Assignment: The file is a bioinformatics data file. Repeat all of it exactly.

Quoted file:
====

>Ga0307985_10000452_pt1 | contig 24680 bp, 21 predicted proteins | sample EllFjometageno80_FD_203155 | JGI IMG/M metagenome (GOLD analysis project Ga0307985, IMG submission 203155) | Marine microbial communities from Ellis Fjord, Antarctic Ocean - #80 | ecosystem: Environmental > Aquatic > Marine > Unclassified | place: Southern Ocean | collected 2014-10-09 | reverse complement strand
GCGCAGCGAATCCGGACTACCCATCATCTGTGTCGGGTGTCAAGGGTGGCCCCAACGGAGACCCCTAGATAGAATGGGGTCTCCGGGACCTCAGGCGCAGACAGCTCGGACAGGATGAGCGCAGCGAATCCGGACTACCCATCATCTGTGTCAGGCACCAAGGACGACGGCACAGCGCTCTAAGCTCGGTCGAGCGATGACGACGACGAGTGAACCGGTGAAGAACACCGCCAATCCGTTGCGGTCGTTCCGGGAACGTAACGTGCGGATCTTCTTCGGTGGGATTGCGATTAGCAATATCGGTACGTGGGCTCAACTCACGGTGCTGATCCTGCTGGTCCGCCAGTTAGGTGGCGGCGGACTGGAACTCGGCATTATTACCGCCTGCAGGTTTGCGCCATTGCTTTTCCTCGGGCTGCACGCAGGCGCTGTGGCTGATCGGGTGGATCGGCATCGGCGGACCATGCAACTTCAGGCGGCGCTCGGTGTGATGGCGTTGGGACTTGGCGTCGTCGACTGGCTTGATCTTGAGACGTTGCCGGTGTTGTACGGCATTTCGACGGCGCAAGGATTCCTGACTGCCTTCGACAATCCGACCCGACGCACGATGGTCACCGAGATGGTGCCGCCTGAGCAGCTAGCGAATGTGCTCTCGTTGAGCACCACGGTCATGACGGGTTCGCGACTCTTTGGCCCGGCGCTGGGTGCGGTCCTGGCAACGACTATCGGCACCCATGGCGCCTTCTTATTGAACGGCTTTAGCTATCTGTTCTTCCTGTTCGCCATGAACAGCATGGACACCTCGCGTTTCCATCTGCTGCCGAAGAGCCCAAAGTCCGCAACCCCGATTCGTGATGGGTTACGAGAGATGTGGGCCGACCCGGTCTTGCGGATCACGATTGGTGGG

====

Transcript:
>Ga0307985_10000452_pt1 | contig 24680 bp, 21 predicted proteins | sample EllFjometageno80_FD_203155 | JGI IMG/M metagenome (GOLD analysis project Ga0307985, IMG submission 203155) | Marine microbial communities from Ellis Fjord, Antarctic Ocean - #80 | ecosystem: Environmental > Aquatic > Marine > Unclassified | place: Southern Ocean | collected 2014-10-09 | reverse complement strand
GCGCAGCGAATCCGGACTACCCATCATCTGTGTCGGGTGTCAAGGGTGGCCCCAACGGAGACCCCTAGATAGAATGGGGTCTCCGGGACCTCAGGCGCAGACAGCTCGGACAGGATGAGCGCAGCGAATCCGGACTACCCATCATCTGTGTCAGGCACCAAGGACGACGGCACAGCGCTCTAAGCTCGGTCGAGCGATGACGACGACGAGTGAACCGGTGAAGAACACCGCCAATCCGTTGCGGTCGTTCCGGGAACGTAACGTGCGGATCTTCTTCGGTGGGATTGCGATTAGCAATATCGGTACGTGGGCTCAACTCACGGTGCTGATCCTGCTGGTCCGCCAGTTAGGTGGCGGCGGACTGGAACTCGGCATTATTACCGCCTGCAGGTTTGCGCCATTGCTTTTCCTCGGGCTGCACGCAGGCGCTGTGGCTGATCGGGTGGATCGGCATCGGCGGACCATGCAACTTCAGGCGGCGCTCGGTGTGATGGCGTTGGGACTTGGCGTCGTCGACTGGCTTGATCTTGAGACGTTGCCGGTGTTGTACGGCATTTCGACGGCGCAAGGATTCCTGACTGCCTTCGACAATCCGACCCGACGCACGATGGTCACCGAGATGGTGCCGCCTGAGCAGCTAGCGAATGTGCTCTCGTTGAGCACCACGGTCATGACGGGTTCGCGACTCTTTGGCCCGGCGCTGGGTGCGGTCCTGGCAACGACTATCGGCACCCATGGCGCCTTCTTATTGAACGGCTTTAGCTATCTGTTCTTCCTGTTCGCCATGAACAGCATGGACACCTCGCGTTTCCATCTGCTGCCGAAGAGCCCAAAGTCCGCAACCCCGATTCGTGATGGGTTACGAGAGATGTGGGCCGACCCGGTCTTGCGGATCACGATTGGTGGG